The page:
Well, one of those institutions has decided to support him after all. In fact the Pru is being so supportive that it has rejected his 140p-a- share offer, and will remain a large minority shareholder with a12.5 per cent stake.
The Pru reckons Mr Ainscough was trying to buy back the business on the cheap. The fact that his offer was 30p a share less than the price at which Wainhomes had floated five years earlier tends to bear out its suspicions. Nor was Mr Ainscough's buyout proposal made any more palatable by the fact that he would emerge with a 73 per cent stake in the business, entitling him to a pounds 5m share of the annual profits after debt servicing.
With a minority shareholder of the size of the Pru breathing down his neck, Mr Ainscough may find his room for manoeuvre more limited than he had assumed. But he is certainly out to make money which is why the Pru has decided that its own investors' interests would be best served by hanging onto Wainhomes' coat tails.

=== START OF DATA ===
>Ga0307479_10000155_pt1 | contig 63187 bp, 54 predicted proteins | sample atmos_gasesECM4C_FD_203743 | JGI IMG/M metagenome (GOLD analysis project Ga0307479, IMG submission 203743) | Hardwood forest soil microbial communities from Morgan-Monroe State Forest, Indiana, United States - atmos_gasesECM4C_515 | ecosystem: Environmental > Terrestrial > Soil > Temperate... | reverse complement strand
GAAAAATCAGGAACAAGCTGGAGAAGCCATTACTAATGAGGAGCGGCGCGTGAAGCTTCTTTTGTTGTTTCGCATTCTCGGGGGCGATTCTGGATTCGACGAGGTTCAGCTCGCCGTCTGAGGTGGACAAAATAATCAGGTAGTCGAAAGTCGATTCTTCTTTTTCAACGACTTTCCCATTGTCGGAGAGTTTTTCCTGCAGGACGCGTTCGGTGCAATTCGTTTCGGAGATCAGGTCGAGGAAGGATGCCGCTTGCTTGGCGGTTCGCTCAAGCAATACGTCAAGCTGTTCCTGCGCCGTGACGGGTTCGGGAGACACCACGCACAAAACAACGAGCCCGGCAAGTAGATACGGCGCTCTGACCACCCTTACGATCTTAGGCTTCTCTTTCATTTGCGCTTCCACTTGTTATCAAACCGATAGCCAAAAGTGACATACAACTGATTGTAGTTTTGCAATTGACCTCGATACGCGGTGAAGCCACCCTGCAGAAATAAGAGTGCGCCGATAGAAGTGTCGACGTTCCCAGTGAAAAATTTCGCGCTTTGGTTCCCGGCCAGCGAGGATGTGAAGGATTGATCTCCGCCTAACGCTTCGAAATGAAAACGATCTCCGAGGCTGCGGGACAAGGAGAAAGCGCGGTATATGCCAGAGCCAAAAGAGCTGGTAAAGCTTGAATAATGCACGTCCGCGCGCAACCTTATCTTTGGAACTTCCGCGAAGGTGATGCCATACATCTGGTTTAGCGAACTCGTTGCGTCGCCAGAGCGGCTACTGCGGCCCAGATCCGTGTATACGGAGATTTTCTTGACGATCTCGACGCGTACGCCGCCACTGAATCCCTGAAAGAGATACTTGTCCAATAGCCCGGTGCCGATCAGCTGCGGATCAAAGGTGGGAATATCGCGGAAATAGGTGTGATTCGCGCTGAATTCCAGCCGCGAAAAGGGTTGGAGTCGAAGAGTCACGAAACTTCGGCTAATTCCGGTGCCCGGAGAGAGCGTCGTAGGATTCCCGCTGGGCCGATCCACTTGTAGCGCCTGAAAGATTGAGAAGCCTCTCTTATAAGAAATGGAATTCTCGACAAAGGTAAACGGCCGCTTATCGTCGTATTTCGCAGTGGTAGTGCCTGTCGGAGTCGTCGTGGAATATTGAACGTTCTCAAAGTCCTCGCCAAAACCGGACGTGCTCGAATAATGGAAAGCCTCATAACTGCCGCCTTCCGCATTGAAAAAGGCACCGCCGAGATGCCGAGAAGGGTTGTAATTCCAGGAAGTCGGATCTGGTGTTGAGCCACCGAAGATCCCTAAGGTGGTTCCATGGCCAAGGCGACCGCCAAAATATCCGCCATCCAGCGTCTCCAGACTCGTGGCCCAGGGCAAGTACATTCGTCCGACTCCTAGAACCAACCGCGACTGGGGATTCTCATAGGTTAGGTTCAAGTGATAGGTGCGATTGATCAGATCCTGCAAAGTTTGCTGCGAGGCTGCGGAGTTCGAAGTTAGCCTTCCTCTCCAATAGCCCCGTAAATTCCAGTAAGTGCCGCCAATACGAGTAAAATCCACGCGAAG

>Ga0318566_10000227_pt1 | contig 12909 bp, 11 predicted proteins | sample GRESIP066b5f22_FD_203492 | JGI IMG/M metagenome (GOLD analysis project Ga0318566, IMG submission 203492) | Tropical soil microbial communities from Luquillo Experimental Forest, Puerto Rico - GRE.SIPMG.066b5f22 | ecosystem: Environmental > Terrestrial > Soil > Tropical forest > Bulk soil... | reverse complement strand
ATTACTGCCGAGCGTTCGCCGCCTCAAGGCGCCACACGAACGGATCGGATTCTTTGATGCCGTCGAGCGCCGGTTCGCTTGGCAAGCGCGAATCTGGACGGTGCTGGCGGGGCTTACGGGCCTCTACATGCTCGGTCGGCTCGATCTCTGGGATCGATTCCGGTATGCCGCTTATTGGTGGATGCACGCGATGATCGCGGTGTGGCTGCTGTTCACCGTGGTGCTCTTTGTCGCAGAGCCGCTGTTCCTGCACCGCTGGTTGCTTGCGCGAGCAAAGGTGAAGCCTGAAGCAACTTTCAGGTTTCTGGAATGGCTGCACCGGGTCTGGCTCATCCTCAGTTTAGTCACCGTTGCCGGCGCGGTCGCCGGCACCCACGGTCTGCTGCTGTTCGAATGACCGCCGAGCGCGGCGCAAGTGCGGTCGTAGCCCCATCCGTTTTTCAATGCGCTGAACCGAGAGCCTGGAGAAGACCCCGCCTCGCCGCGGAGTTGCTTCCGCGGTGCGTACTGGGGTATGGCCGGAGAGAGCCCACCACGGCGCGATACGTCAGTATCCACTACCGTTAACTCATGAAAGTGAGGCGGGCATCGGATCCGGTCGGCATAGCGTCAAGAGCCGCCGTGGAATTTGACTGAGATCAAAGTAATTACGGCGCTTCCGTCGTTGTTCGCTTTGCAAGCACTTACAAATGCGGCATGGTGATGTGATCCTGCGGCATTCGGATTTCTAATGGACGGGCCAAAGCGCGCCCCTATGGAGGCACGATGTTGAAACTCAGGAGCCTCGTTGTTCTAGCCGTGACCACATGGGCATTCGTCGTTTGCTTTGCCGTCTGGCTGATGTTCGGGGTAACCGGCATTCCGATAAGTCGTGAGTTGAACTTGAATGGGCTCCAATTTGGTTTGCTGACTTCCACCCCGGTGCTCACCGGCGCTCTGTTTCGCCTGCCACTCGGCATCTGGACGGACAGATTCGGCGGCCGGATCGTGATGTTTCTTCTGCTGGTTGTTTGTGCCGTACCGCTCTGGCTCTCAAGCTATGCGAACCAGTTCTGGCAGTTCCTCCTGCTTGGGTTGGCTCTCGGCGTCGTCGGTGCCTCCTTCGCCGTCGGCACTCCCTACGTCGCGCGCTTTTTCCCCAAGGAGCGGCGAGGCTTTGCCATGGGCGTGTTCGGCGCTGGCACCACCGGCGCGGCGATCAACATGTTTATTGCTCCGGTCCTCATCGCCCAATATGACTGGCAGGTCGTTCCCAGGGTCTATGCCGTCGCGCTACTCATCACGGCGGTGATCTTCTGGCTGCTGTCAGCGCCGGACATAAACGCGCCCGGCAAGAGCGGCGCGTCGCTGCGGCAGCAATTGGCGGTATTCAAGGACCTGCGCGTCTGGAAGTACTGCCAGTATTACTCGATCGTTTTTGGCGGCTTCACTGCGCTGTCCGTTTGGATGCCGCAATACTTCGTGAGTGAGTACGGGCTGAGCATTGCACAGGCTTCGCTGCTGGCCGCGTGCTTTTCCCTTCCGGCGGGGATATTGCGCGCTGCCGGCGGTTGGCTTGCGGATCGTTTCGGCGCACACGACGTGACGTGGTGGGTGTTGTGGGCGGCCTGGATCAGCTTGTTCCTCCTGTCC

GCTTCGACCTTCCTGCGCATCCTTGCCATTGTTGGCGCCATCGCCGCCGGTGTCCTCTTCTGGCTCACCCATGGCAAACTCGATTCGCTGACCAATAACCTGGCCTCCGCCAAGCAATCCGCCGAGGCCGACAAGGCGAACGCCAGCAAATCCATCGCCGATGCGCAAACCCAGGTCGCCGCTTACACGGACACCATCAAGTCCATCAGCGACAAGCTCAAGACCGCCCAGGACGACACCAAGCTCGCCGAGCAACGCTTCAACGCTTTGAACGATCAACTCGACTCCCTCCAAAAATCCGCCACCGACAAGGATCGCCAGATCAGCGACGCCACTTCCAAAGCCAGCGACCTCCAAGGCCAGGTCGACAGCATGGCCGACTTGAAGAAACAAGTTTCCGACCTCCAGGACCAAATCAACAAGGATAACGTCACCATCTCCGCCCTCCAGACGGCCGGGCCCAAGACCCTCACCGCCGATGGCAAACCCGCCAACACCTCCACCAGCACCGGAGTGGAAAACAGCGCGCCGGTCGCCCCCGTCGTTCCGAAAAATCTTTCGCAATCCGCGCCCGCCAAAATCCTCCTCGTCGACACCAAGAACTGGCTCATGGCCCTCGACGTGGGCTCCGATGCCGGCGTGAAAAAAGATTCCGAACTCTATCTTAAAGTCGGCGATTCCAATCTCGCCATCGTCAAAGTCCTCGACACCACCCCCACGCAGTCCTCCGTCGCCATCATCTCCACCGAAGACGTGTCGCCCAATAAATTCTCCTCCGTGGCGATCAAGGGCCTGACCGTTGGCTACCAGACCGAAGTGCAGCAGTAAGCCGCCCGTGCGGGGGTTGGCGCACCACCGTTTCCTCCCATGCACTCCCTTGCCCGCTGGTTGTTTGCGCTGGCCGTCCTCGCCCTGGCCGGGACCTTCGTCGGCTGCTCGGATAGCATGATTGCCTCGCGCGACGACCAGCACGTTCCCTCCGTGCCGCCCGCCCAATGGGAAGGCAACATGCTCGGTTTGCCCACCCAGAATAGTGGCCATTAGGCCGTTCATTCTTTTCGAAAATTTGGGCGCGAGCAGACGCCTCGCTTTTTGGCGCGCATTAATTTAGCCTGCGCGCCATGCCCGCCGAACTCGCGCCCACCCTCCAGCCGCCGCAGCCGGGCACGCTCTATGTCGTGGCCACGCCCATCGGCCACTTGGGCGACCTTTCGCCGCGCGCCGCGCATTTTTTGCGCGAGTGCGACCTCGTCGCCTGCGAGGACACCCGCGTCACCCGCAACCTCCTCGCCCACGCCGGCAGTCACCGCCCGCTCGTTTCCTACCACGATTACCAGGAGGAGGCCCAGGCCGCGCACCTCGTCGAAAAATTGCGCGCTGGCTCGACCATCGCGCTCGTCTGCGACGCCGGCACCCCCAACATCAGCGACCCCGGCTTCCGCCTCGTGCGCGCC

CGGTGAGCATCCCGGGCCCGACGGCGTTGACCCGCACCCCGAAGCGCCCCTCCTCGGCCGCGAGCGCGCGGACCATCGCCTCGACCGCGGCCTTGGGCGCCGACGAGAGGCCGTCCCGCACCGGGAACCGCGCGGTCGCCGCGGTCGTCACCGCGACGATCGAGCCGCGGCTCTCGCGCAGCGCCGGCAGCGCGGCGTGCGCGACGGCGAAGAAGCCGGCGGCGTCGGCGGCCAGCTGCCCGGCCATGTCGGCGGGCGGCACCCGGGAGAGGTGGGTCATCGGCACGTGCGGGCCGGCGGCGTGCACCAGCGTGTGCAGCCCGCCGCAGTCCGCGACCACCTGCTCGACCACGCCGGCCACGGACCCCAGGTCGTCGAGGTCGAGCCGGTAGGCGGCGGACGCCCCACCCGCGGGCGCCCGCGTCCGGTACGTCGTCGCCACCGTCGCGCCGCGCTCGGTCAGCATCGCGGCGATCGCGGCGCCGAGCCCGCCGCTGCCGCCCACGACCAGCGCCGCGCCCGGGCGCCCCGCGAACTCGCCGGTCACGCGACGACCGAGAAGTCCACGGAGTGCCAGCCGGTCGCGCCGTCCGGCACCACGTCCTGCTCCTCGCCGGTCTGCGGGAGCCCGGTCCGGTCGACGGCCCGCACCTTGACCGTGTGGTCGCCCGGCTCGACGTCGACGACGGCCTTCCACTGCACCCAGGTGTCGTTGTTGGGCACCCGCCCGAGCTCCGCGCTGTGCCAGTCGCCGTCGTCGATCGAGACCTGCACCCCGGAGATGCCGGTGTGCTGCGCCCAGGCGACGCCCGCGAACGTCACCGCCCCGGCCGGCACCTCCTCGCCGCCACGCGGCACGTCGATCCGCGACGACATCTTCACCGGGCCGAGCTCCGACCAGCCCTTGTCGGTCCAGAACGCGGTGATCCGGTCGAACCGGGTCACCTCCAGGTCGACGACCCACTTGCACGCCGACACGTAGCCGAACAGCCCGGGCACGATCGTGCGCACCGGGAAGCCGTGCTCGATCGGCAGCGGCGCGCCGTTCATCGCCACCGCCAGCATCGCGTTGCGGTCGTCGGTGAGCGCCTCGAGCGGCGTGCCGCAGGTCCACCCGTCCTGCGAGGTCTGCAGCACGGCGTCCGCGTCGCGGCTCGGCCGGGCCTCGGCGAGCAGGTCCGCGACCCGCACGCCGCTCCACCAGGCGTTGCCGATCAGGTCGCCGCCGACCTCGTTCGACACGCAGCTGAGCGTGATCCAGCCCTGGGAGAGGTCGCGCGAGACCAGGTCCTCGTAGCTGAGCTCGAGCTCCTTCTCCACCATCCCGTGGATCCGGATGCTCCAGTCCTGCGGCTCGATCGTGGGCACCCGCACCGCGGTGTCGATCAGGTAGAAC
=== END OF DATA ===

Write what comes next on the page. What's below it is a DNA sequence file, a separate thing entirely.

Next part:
This is the first time the Pru has taken such action but it may well not be the last. It contemplated a similar tactic in the Saga management buyout and only agreed to go along with the buyout at Cala because the management bid had been tested against a rival offer.
The way that small-cap companies have been treated by the market and deprived of access to capital, deserves some sympathy. But there is also a lot of hogwash talked about their plight. Those with longer memories can recall the days when the small-cap sector was the flavour of the month.
The Pru has put the managements of those businesses on notice that they will find it harder to get away with lowly-priced buyouts under the cover of disallusionment with the market. If more institutions follow suit, it could bring a whole new dimension to corporate governance.Reuse content